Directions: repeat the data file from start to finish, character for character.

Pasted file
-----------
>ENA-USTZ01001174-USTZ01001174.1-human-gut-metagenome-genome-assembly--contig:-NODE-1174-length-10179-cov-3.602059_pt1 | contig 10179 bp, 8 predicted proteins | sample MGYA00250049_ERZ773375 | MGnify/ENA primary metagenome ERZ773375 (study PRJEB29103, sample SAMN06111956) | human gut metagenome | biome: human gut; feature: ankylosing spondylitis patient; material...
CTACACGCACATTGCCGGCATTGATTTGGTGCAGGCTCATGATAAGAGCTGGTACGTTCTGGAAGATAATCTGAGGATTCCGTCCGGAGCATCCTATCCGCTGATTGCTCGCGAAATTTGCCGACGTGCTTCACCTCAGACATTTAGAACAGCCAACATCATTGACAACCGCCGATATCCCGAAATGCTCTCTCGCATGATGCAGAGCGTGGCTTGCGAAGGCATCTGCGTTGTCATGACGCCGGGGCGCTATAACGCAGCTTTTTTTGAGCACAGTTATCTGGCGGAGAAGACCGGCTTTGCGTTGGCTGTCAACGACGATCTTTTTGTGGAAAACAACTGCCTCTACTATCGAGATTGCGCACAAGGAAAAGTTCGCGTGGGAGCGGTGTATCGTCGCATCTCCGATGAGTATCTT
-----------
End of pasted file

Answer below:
>ENA-USTZ01001174-USTZ01001174.1-human-gut-metagenome-genome-assembly--contig:-NODE-1174-length-10179-cov-3.602059_pt1 | contig 10179 bp, 8 predicted proteins | sample MGYA00250049_ERZ773375 | MGnify/ENA primary metagenome ERZ773375 (study PRJEB29103, sample SAMN06111956) | human gut metagenome | biome: human gut; feature: ankylosing spondylitis patient; material...
CTACACGCACATTGCCGGCATTGATTTGGTGCAGGCTCATGATAAGAGCTGGTACGTTCTGGAAGATAATCTGAGGATTCCGTCCGGAGCATCCTATCCGCTGATTGCTCGCGAAATTTGCCGACGTGCTTCACCTCAGACATTTAGAACAGCCAACATCATTGACAACCGCCGATATCCCGAAATGCTCTCTCGCATGATGCAGAGCGTGGCTTGCGAAGGCATCTGCGTTGTCATGACGCCGGGGCGCTATAACGCAGCTTTTTTTGAGCACAGTTATCTGGCGGAGAAGACCGGCTTTGCGTTGGCTGTCAACGACGATCTTTTTGTGGAAAACAACTGCCTCTACTATCGAGATTGCGCACAAGGAAAAGTTCGCGTGGGAGCGGTGTATCGTCGCATCTCCGATGAGTATCTT